How to Change Your Perspective

By Kelly Krause

I was having one of those really good days. It began in the morning by hitting a few milestones on the bike. At work, I had a proud moment confirming a super inspiring woman to join our SXSW speaker lineup. And it was a Friday. Donut Friday to be exact. I’d even go so far to say I was sitting on Cloud 9.

Until I received a text from a friend that included a photo of me. It wasn’t just any photo — I was in a national magazine as part of really cool story that thousands of people would see. I was on my bike, smiling, having the time of my life (the photo shoot was easily one of my favorite days), but looking at it, I was anything but smiling. I was numb.

“That’s what I look like? How? But I’ve been working so hard. What about the 30lbs I lost? Maybe it’s a bad angle?” These questions replayed in my mind for a solid hour.

Rather than focus on how happy I was in that photo, or how hard I’ve been working on this entire 2.5 year journey, let alone the past 14 weeks of hard bike training, I went straight to plotting a harder workout for the next two days: “How can I step it up? I feel like I’m already working so hard. What else do I have to do?”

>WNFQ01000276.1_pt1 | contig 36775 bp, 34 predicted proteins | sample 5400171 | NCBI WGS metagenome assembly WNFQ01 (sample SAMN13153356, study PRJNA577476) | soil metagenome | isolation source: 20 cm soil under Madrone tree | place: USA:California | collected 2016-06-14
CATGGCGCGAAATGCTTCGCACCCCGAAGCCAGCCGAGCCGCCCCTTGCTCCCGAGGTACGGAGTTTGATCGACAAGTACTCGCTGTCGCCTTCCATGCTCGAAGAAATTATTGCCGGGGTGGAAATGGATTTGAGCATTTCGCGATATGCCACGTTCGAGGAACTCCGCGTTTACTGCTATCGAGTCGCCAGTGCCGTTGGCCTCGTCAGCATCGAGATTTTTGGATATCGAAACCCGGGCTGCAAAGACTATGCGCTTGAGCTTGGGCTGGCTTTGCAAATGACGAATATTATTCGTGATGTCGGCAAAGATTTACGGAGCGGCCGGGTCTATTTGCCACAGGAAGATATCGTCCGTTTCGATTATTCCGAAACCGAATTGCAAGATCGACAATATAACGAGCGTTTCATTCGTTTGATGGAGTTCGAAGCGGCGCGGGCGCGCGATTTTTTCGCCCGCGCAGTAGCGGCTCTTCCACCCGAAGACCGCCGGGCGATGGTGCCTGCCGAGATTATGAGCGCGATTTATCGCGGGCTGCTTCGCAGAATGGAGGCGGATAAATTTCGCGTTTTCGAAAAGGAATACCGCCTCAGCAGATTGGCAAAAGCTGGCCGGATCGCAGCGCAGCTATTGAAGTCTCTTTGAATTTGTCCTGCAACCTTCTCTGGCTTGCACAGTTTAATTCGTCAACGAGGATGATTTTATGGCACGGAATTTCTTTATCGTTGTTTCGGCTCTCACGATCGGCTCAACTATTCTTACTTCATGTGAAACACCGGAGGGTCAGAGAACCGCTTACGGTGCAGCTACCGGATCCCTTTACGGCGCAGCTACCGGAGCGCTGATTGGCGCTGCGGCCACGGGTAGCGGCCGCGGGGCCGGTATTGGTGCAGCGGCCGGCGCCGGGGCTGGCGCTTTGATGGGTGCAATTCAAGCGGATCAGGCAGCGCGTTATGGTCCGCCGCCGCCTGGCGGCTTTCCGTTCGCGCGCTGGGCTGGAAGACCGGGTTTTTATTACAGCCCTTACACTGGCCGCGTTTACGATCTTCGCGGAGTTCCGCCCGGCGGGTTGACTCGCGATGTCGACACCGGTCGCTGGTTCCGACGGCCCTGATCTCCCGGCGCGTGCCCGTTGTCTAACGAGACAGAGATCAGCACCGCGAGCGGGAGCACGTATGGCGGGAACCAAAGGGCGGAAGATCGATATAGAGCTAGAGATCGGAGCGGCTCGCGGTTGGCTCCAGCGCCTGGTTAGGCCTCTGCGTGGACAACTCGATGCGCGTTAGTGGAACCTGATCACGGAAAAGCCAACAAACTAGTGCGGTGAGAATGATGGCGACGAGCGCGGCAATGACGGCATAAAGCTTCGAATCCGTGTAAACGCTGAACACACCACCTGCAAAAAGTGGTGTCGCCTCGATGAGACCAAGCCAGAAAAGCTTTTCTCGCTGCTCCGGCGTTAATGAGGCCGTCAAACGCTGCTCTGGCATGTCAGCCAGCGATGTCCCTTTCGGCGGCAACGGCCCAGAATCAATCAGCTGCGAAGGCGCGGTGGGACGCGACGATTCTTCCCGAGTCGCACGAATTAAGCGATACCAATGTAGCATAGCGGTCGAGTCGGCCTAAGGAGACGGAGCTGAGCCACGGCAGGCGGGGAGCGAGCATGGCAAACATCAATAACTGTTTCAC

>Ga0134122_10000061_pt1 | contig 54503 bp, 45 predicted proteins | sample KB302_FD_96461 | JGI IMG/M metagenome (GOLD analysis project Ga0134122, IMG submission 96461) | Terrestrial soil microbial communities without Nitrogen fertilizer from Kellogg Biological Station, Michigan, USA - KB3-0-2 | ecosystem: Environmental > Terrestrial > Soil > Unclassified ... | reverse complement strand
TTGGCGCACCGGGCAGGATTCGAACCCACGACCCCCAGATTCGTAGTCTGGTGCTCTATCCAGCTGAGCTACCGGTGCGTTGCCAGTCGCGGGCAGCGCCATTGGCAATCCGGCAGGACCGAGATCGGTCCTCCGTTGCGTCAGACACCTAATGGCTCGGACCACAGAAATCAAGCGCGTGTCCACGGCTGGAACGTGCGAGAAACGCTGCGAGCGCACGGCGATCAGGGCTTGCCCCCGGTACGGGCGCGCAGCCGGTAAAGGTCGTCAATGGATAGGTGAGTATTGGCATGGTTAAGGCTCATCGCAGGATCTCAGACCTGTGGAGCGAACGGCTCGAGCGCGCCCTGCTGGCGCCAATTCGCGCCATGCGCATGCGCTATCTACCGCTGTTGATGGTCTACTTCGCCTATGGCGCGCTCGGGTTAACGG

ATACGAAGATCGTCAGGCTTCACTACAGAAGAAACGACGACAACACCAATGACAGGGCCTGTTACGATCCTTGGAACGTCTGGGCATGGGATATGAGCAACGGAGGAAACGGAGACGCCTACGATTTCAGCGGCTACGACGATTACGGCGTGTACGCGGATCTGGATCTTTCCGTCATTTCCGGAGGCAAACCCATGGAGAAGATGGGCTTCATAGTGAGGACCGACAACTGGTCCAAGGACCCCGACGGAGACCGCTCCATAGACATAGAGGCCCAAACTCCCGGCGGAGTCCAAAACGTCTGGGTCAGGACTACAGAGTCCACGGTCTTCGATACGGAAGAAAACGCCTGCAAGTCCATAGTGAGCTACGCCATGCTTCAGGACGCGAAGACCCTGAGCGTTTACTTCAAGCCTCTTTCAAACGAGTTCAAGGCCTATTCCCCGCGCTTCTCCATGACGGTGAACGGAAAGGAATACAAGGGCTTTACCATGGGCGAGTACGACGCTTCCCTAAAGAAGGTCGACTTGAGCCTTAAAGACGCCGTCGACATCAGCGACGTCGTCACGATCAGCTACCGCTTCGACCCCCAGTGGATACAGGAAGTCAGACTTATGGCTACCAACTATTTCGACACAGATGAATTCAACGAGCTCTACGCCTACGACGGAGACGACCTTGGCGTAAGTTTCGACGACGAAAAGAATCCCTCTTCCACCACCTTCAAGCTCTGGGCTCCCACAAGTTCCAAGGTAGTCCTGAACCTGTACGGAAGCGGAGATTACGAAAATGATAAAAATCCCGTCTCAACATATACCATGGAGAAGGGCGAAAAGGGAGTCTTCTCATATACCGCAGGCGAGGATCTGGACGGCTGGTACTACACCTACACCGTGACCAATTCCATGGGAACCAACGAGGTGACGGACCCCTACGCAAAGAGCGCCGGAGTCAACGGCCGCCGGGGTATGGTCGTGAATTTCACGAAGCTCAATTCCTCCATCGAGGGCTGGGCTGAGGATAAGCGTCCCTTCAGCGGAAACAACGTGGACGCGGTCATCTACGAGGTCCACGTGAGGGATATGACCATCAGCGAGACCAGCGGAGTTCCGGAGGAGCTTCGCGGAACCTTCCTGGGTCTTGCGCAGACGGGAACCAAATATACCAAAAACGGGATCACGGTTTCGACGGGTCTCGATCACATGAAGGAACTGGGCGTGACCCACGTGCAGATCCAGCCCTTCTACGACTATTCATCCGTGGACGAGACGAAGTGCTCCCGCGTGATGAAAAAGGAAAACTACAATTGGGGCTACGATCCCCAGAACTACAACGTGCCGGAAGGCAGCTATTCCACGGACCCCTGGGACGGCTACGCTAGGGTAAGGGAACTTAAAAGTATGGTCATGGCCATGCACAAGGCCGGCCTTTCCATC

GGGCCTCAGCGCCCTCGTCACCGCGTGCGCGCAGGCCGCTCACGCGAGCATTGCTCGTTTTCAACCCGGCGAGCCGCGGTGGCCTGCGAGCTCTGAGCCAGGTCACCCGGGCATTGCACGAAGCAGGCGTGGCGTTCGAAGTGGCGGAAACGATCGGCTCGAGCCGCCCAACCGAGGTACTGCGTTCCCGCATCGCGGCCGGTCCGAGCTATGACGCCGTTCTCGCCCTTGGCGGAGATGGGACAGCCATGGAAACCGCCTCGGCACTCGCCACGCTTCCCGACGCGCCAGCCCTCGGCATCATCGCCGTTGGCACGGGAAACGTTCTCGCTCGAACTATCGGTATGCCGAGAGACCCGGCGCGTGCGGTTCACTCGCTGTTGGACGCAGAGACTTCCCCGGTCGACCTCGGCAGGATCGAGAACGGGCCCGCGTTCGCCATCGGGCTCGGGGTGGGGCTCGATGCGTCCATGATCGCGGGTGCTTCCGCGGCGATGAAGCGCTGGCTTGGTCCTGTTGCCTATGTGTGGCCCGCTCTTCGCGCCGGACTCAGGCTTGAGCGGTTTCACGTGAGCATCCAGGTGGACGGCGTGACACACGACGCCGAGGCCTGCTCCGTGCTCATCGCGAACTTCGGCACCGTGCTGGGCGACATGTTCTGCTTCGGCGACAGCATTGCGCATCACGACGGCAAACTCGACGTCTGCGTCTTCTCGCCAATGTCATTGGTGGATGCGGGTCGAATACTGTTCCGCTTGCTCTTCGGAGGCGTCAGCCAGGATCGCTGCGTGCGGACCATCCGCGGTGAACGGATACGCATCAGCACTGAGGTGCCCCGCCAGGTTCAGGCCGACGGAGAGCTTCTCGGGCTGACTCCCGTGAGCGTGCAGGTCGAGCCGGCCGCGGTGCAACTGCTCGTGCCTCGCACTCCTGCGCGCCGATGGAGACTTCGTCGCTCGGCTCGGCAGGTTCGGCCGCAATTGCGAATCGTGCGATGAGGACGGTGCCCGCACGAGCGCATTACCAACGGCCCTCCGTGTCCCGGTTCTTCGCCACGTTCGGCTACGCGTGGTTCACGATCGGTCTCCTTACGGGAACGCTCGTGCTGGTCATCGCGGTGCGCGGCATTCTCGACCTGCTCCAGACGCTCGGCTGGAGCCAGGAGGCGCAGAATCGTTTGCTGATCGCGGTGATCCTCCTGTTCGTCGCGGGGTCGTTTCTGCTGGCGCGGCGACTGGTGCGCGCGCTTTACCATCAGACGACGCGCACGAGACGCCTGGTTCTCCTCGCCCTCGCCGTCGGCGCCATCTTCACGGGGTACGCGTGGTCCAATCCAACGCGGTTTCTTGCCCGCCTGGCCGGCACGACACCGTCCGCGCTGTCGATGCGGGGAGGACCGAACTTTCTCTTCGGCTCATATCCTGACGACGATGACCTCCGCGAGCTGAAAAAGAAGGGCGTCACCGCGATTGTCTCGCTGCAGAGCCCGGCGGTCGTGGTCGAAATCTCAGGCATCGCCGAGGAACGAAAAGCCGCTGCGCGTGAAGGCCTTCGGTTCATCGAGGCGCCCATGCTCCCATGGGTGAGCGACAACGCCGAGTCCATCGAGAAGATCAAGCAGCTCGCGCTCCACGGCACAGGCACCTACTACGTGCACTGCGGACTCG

Then it hit me like a brick wall. In that moment, I was putting a lot of pressure on myself to do better that I forgot I am doing better. Every single day I’m doing better.

Controlling Perspective // Camille Styles

Always Forward is the new motto around these parts. So I opened up at the text message again, stared at the photo and mindfully asked myself these questions:

Are you having fun?
So. Much. Fun.

Are you making the right choices to reach your goal?

Can you see and feel positive changes?
Yes. I’m losing weight + becoming stronger.

Are you pushing yourself?
Most definitely.

Are you happy?
I am really happy.

The only thing that was left to change was my perspective of myself.

White Button Down - Blue Jeans - Converse's

From there, I chose to let the photo motivate me. Not in a “Push harder and do more” kind of way, rather, “Keep going, do not give up!” It’s exactly what I say to myself when I’m climbing a tough hill on the bike. I’m encouraging. I’m truly my own cheerleader.

Almost instantly, I loved the picture. It represented me currently: mindful, hitting new goals, and achieving the unthinkable.

I WAS SO PROUD (this picture says it all). Plus, the feature (in one of my favorite publications) was absolutely amazing and I was in great company. Now I’m choosing to shift my perspective and be proud for all of the hard work, effort and time I’m devoting to being and doing better, both on and off the bike.

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